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This review is from: Sony Ericsson HiFi Bluetooth® Headset MW600, Black (Accessory)
Having been disappointed with a Samsung brand, this is my second attempt in the quest for a Bluetooth Stereo Headset (with FM radio) for my smartphone. The Samsung brand I tried (Samsung HS3000 Bluetooth Stereo Headset - Black) claims to have an FM radio (according to the product description here on Amazon's website) , but when it arrived I found out that the Headset actually doesn't have FM Radio.
The Sony Ericsson Headset MW600 has built-in FM radio as advertised and it really excels at what it does as a Bluetooth Headset. Let me enumerate the good things about this gadget for you.
1) You unpack and you'll find a UK power supply adapter. I've read some reviewers were disappointed by non-UK imports that became apparent with non-UK mains plug. The connector to the Headset is Micro B USB, and happens to be the same as my smartphone's connector, so this doubles as a spare for charging both for the smartphone and the Headset. The 550 mA current rating for this charger covers almost all portable devices. The phone can be charged from a laptop USB, so is this Headset. If you want to charge this Headset from your laptop (say while on travel) you can get yourself a Micro USB B cable such as USB 2.0 A to Micro B Data Cable for Mobile Devices which is low cost and come in different lengths. Good to have a compatible gadget family where interchangeable adapters and cables can be used thereby reducing clutter at home and on travel.
2) I have never come across earphones as close-fitting as this one with this Headset, due to the fact that the rubberised in-ear buds (two extra pairs also supplied as spares) are designed for tight fitting. It is really hard for the earphones to come off (a common nuisance with most earphones). The tight fitting suppresses the ambient noise so much that this could actually be a downside where you have to pay attention to ambient sound as in driving. If on the other hand you are around the home, or walking or cycling in the absence of vehicular traffic and enjoying FM radio or music from your phone, then you just found yourself a good companion!
3) The display is excellent and tells you almost anything you need to know: the radio station tuned to (e.g., as BBC R2, Classic, and so on) and the music being played from your smartphone, or various prompts during setup, etc. (Of course, the music on your device must be properly tagged with meta information (such as song name, artist name, etc.) for the song info to be displayed. Songs purchased online are almost invariably tagged. If copied from CD it is generally down to the software that copied it. If necessary, untagged songs can be manually tagged by such programs as Windows Media Player which is used to play music and video).
4) You can easily pair the Headset to more than one devices and the instruction how to do this is straightforward in the enclosed leaflet. I paired to my smartphone, laptop, and a Bluetooth transmitter for watching bedroom TV at night with its external sound supressed (here is the gadget attached to TV: Motorola Gateway Bundle pack) and I can, at will, switch between these three and the FM radio. So, the headset is in effect a hub for my smartphone (phone calls and music), laptop (Skype calls and music), TV, and FM Radio. It's bliss!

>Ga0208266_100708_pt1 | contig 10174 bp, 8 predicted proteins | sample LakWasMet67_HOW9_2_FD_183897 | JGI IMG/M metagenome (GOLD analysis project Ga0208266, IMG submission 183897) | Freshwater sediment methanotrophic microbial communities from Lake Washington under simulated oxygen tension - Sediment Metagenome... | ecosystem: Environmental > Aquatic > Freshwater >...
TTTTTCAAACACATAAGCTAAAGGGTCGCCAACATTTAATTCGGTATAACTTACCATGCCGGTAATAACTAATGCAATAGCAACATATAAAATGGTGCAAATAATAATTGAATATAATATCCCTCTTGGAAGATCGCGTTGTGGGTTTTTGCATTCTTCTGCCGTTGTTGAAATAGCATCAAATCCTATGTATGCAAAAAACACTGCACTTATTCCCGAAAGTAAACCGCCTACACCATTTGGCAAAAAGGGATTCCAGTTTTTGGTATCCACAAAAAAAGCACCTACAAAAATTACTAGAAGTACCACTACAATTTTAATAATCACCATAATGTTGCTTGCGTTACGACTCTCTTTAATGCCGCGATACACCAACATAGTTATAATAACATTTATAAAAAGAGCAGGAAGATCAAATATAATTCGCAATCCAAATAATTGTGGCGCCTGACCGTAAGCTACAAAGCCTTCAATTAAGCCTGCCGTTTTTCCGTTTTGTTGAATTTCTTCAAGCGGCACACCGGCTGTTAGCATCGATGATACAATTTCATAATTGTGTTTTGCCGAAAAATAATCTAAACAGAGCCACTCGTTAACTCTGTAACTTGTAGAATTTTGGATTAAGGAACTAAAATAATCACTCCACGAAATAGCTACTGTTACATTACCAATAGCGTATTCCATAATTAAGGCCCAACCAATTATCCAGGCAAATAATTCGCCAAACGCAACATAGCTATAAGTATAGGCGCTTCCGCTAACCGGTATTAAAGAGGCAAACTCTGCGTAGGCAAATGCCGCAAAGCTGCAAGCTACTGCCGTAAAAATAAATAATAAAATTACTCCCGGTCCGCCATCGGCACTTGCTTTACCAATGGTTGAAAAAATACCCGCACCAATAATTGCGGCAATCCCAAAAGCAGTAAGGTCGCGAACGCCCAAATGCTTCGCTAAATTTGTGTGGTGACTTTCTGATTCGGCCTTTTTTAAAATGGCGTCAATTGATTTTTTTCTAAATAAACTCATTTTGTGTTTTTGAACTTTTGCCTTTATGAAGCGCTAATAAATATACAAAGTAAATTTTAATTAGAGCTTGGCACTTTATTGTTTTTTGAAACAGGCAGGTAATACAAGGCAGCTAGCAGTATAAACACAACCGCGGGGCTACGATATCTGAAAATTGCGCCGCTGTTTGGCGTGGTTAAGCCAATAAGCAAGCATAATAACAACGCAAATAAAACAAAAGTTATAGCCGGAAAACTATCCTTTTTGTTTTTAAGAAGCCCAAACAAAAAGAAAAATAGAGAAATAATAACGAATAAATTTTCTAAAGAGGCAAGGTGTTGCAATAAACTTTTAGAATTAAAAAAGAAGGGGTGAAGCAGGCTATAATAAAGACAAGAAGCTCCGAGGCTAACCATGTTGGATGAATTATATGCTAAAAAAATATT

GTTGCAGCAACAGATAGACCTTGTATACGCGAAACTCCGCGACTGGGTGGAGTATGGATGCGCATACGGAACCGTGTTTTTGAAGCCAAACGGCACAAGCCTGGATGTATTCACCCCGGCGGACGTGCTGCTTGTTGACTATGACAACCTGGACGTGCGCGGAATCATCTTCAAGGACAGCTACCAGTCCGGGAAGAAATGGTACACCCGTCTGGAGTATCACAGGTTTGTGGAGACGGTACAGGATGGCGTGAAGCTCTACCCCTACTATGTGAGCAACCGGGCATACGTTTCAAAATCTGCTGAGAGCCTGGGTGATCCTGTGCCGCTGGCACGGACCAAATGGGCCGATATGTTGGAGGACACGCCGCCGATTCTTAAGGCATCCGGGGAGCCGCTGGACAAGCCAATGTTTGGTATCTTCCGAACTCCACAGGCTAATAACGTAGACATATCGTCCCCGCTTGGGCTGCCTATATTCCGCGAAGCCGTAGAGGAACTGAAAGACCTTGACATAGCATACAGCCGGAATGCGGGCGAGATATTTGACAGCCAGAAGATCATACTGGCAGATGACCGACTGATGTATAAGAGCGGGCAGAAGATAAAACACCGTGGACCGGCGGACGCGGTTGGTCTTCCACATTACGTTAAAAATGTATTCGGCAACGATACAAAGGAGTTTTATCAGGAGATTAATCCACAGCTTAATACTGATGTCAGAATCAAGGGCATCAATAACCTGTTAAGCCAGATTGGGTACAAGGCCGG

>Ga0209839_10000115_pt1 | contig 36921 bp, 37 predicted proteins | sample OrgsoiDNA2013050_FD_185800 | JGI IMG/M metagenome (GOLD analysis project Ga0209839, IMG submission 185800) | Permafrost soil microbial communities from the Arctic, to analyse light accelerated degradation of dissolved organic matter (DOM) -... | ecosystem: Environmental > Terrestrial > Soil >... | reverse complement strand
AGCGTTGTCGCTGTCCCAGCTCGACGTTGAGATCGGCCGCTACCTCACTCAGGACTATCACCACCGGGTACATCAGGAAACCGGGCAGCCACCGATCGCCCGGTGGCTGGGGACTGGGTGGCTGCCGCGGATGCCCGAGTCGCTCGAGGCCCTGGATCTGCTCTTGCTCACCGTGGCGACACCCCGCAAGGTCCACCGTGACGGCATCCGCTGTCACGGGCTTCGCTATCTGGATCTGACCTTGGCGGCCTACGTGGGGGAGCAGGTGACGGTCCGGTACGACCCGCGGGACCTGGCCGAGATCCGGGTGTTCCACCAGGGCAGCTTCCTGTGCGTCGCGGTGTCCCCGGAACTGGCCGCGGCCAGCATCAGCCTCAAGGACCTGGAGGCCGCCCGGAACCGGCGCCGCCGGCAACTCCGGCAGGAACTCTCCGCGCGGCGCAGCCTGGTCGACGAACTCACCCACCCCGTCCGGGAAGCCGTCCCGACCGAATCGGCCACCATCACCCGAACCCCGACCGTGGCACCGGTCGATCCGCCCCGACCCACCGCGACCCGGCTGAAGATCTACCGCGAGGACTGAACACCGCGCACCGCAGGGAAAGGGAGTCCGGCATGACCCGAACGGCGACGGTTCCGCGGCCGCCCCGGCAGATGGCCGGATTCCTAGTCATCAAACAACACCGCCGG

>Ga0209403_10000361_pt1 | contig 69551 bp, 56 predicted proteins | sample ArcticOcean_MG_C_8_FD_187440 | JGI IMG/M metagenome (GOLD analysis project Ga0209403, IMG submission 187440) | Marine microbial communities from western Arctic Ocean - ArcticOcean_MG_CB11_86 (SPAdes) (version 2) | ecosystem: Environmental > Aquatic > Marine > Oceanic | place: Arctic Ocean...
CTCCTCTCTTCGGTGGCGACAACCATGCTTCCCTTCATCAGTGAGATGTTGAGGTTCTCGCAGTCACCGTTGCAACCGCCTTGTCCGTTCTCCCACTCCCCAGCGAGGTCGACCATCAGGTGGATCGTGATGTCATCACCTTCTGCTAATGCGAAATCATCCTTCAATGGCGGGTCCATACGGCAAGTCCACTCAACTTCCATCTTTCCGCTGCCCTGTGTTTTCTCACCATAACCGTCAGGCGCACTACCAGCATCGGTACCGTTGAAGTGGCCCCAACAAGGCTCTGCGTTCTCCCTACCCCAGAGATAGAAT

5) If you paired your phone with the Headset, but changed to listening to the Headset's own FM radio, then the phone's Bluetooth communication is still maintained so that your calls will still be directed to the Headset with the radio temporarily suspended. Excellent! If you are connected to another Bluetooth device, the communication to your phone is disconnected (and we shouldn't complain about this, should we?), but you can restore it at will (just press and hold the Play/Pause button and the icons appear corresponding to Radio, Device 1, and Device 2 which you can select by tapping the touch-sensitive volume control bar.
6) I find Call handling with a smartphone quite straightforward. A rapid double click does the last number redial, while a hold for about 2-3 seconds sets the phone into voice command mode, where, assisted by headphone's built-in microphone, you command your phone who to call, etc. (well, it's assumed here that you've trained your phone sufficiently with your voice commands to minimise misunderstanding and hence frustration). The success rate with voice command obviously depends to what extent the phone conforms to the voice command call via Bluetooth interface and not all phones are created equal. I tested with HTC HD7 (here is this phone with my review: HTC HD7 o2 SIM-free,) and calls with voice command work as a charm.
In contrast to the above good points, of course, you're expecting some bad ones, but sorry I only have minor points.
1) [In my opinion] the display should have been the other way round; yes, this is debatable depending on whether you're holding the clip end with your left hand or right hand. Not a major problem though but you'll understand what I mean.
2) The instruction manual is not as explicit as it could be. The touch sensitive volume control bar could be a source of frustration for users who are not as lucky as me to get grips with how it works (personally, I love the touch sensitive volume control!). For instance, press and hold the Play/Pause button the icons representing the radio and paired devices show up. The instruction says 'use the touch volume control to select a device'. This is not as clear as it could be. Actually what works very effectively is TAPPING the volume control. To select the left icon (radio), tap the left end of the volume control bar, for the middle icon - tap middle of volume control bar, and for right icon - right end of the volume control. I haven't gone beyond 3 paired devices but you'll get the idea with more paired devices. Tap, not touch.
I also discovered something that the instruction manual doesn't tell you. How do you choose between paired devices (excluding the radio), say you're multiplexing between two or more Bluetooth phones (for whatever reason). Press and hold the Call button and only the icons for the paired devices will show up and you do the selection by tapping as mentioned above. Yes, you could do the same with the Play/Pause button but holding the Call button is more convenient; with the Play/Pause button, it's hard not to touch the volume bar on the opposite side which sometimes has undesired effect (as the volume control works both for volume and selection). In short, just a mention of the instruction leaflet being economical with some explanations.
Bottom-line: An excellent gadget. But, I ask myself - is this gadget a genuine article? If the iPhone is cloned (confirmed to be the case on the media) then headsets like these are dead easy targets. Just a thought ...